The Guardian’s John Crace reports on how the temporarily more dignified Boris Johnson (taking himself seriously on the Ukraine crisis world stage despite his lack of credibility) allowed his mask to slip at Prime Minister’s Questions on Wednesday. ‘The Suspect was no longer being asked to just Talk the Talk. He was also being asked to Walk the Walk. And he just couldn’t do it. This isn’t a leader likely to follow the Taiwan president’s example of giving one month of his salary to Ukrainian humanitarian causes. Well, not unless he could get Lord Brownlow to cough up again on his behalf. Dear, dear David. One more time, old chap. Back came the bluster and the shiftiness. The tugging on his Toddlers ’R Us haircut. The childish outbursts of narcissistic rage that he can’t control when challenged. Anything that is not on his terms cannot be tolerated. Come the end of PMQs the new, not entirely convincing, statesmanlike Boris was beginning to look very much like the old, self-centred Boris’.

Challenged by Keir Starmer about insufficiently sanctioning Russian oligarchs, the PM said (manifestly untrue) that it wasn’t for him ‘to comment on individual cases’ and continued to mumble and stonewall on Starmer’s further questions, trotting out the fib that ‘We’re leading Europe’….Except we’re not. At a time when we’re looking for heroes – and who better fits the bill than Volodymyr Zelenskiy? – the UK government looks as if it is running scared. If the Suspect wanted to prove many people’s suspicions that the Tory party is in hock to Russian money, he couldn’t have made a better job of it. At the very least he made it look as if he wasn’t that bothered about London’s status as the world’s laundromat. Or about the extent of Russian influence in British politics’.

Despite the denial of some monarchists and the dreaded royal correspondents, it certainly seems as if the Queen is having another annus horribilis, at one of the worst times, as her Platinum Jubilee approaches. As if the recently settled Prince Andrew civil case wasn’t enough, there was also the news of possible concerns over Prince Charles’s conduct regarding his charity and Prince Harry’s forthcoming memoir, an allegedly ‘explosive’ tome to be published in the autumn. It would be interesting to know what level of support there is in the UK for preserving the monarchy although our opinions won’t be invited. We’re told Harry now ‘faces the ultimate dilemma’ this year, as he must decide whether to make the trip to visit his beloved grandmother knowing that this memoir could further harm this relationship. There’s also the matter of Harry taking legal action against the government to allow him to pay for Metropolitan police security for him and his family when they visit the UK, as his protection was withdrawn when he stepped down from royal duties and he feels his private security arrangements would not suffice. The Duke and Duchess of Sussex no doubt feel they have legitimate concerns but it seems they have become so litigious in recent times that they may have become overly attached to publicity-fuelling legal action.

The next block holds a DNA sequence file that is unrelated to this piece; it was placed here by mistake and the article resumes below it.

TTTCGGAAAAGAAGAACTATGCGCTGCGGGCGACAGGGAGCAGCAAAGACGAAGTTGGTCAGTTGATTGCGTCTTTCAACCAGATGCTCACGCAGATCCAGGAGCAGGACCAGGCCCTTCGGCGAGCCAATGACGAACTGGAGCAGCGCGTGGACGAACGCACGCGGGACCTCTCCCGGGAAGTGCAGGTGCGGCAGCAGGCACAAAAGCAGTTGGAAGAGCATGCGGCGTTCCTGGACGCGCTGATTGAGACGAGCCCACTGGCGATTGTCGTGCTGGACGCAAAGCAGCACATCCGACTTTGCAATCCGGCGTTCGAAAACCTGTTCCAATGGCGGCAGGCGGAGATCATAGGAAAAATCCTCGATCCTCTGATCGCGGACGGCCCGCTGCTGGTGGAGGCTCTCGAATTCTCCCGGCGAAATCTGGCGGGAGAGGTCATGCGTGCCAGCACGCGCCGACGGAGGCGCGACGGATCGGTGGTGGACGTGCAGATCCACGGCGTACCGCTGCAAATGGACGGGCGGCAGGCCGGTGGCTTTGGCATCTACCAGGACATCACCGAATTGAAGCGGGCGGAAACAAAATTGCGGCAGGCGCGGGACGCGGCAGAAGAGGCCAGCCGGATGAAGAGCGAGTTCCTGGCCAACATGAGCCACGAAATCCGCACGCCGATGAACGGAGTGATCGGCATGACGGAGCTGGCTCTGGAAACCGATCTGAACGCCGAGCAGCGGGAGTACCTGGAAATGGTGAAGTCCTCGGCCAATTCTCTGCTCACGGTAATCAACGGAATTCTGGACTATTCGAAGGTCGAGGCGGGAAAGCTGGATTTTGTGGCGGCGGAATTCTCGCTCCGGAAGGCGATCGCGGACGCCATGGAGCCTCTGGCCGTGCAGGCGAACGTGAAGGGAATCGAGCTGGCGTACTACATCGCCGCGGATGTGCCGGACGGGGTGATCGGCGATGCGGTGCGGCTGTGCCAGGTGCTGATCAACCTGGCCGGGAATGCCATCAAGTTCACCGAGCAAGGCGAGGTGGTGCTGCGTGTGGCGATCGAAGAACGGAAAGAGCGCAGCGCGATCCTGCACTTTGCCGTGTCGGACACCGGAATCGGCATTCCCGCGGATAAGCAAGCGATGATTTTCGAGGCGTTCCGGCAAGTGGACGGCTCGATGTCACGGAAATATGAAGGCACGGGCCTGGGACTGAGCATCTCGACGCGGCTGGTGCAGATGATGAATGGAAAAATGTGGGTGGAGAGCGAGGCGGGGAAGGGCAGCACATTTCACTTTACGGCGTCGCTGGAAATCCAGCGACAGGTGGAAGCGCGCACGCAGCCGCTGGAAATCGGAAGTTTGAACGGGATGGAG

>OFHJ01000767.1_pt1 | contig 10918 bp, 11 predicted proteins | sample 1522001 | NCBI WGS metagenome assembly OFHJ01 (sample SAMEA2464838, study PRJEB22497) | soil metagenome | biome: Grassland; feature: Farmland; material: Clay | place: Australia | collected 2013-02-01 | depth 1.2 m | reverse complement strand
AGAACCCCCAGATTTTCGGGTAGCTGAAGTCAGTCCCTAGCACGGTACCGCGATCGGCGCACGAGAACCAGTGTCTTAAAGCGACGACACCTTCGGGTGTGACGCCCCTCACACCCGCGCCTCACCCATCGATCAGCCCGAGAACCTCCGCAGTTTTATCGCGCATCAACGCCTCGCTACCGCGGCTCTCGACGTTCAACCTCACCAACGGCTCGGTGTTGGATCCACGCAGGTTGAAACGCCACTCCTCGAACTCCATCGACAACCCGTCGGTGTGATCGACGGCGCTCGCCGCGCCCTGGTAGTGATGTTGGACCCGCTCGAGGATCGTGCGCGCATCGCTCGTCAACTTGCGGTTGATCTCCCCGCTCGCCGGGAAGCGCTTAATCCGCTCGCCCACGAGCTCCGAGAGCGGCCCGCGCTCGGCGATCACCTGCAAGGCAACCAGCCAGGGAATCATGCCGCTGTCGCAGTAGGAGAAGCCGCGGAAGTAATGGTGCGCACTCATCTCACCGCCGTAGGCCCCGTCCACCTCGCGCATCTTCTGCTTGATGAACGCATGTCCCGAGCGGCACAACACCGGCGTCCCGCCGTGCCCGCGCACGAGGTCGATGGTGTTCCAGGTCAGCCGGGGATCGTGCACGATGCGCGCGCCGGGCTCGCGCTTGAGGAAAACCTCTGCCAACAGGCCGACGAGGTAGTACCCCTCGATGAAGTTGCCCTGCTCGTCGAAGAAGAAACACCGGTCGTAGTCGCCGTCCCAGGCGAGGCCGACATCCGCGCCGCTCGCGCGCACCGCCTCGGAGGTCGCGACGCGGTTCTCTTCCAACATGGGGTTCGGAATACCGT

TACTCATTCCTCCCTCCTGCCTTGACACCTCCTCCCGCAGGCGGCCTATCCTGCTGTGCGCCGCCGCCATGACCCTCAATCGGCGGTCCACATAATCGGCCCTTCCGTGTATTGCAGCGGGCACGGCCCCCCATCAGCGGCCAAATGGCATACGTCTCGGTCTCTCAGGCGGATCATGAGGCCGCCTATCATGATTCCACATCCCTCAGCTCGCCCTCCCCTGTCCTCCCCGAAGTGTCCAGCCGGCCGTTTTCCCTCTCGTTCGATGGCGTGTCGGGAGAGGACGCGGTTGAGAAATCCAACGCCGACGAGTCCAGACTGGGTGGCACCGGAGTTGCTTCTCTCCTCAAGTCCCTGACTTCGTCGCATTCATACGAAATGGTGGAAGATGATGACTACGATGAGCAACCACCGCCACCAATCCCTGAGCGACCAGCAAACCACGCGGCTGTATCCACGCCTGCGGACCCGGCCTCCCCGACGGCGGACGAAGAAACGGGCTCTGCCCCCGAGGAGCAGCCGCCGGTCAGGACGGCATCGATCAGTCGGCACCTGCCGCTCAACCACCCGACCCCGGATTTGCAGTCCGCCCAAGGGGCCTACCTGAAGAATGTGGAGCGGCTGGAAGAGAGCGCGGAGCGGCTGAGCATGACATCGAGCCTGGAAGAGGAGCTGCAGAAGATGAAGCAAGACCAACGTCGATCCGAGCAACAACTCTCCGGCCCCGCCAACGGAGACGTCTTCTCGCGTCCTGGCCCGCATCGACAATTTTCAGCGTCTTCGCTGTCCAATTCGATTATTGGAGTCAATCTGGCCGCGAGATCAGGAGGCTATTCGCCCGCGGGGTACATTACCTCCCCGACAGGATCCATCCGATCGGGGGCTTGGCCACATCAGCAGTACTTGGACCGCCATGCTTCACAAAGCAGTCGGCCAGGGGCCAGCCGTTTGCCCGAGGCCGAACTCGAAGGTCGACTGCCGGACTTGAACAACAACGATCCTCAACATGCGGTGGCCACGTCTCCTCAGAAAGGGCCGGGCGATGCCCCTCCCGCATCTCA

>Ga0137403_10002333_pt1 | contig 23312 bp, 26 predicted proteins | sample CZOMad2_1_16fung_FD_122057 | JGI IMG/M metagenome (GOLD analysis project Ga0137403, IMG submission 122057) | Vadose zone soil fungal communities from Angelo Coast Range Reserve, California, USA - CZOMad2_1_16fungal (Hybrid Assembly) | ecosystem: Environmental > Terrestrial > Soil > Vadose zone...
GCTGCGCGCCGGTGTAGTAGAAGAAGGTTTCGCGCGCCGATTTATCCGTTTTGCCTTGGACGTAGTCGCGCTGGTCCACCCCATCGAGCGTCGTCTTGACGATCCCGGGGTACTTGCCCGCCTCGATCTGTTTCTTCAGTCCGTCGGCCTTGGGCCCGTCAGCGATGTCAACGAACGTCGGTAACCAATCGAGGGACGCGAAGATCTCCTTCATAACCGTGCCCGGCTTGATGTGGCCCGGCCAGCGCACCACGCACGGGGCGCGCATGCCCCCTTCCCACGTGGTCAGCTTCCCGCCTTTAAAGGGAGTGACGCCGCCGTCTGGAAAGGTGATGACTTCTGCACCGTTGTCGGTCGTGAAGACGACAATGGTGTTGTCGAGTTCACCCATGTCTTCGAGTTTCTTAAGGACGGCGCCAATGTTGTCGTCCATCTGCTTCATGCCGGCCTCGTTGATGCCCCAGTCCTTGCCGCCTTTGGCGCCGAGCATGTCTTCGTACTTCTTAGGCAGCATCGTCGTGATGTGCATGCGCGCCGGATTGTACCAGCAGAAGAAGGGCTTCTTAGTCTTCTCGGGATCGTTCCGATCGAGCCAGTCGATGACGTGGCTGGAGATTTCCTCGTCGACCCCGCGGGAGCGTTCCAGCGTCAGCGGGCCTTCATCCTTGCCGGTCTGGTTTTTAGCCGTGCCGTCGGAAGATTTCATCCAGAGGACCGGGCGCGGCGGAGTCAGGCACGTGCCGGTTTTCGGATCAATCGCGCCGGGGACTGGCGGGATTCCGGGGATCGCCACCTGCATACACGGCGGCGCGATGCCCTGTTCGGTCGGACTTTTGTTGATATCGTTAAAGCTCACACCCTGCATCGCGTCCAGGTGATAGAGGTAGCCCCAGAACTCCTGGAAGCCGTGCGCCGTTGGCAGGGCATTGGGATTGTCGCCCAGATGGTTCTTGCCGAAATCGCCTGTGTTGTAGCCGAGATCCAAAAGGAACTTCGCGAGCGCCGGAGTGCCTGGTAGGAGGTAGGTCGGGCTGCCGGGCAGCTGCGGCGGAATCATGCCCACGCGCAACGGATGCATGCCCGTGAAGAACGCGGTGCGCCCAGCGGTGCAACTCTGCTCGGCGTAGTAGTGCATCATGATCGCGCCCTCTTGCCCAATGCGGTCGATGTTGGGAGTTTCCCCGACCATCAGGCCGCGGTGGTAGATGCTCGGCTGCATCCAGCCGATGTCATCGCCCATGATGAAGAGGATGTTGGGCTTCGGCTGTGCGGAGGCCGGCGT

Twice this last week London commuters and others suffered the effects of a total shutdown of the London Underground, unusual in recent times, when it’s usually been one or two tube lines and often cancelled at the last minute. Central London was gridlocked and, having walked one day from King’s Cross to the Strand without being passed by any buses, I was struck by the hopelessness of people waiting for them in massive queues. Although some may have struggled to walk, many of those waiting were young people who could have walked at least some of the required distance. It will be interesting to see if anything changes if these strikes persist, quite likely as the RMT union’s concerns over pensions and potential job losses continue.

Further afield (though this has links to the UK’s ‘levelling up’ agenda), it seems that Covid recovery funds to revitalise ‘dying Italian towns’ have proved unhelpful in some quarters because of prompting envy on the part of unsuccessful bidders. ‘The hilltop hamlet of Trevinano sent tremors across the Lazio region when it was announced this month that it and its 142 residents were in line for €20m (£16.73m) from a Covid recovery fund to save small villages on the verge of extinction – equal to a whopping €140,845 per resident’. Trevinano’s mayor explained how the award had caused envy and bad feeling amongst those villages which lost out, some critics asking if €20m is just too much money for one small village. The plans to reverse this town’s decline sound ambitious, including a student training hub and increasing agricultural initiatives (there’s already a vineyard here). The mayor of a town an hour’s drive away objects to so much money being given to a single village, believing it should be more evenly shared out.

While ‘Italy is the biggest beneficiary of the EU’s recovery fund, and a significant chunk of the grants and loans will need to be repaid by taxpayers’, some feel strongly that the sums are too much for small administrations to be able to handle effectively. And a key question: ‘One thing is revitalising places which have links to big cities, the other is trying to repopulate remote areas – my question is: would it be sustainable?’ A good question and although the UK’s levelling up agenda (which has already attracted a great deal of scepticism) is different in mostly not targeting similar remote hamlets, there are some parallels so  it will be interesting to find out how this EU/Italy project progresses.

Finally, you may be reassured (or not) by a predicted major ‘vibe shift’ which will apparently ‘change the dominant social wavelength’. American trend forecaster Sean Monahan predicts that ‘hedonism, irony, wide jeans and messy hair’ may be on the way up but on the way out list are flat whites, earnestness, avocados, fairy lights, cocktails in jam jars, cancel culture, filtered selfies, facial hair and having babies. Such a wide spectrum many will be caught in the net!

Published by therapistinlockdown

I'm a psychodynamic therapist in private practice, also doing some voluntary work, and I'm interested in the whole field of mental health, especially how it's faring in this unprecedented crisis we're all going through. I wanted to explore some of the psychological aspects to this crisis which, it seems to me, aren't being dealt with sufficiently by the media or policymakers, for example the mental health burden already in evidence and likely to become more severe as time goes on.

Leave a Reply

Fill in your details below or click an icon to log in: Logo

You are commenting using your account. Log Out /  Change )

Twitter picture

You are commenting using your Twitter account. Log Out /  Change )

Facebook photo

You are commenting using your Facebook account. Log Out /  Change )

Connecting to %s

%d bloggers like this: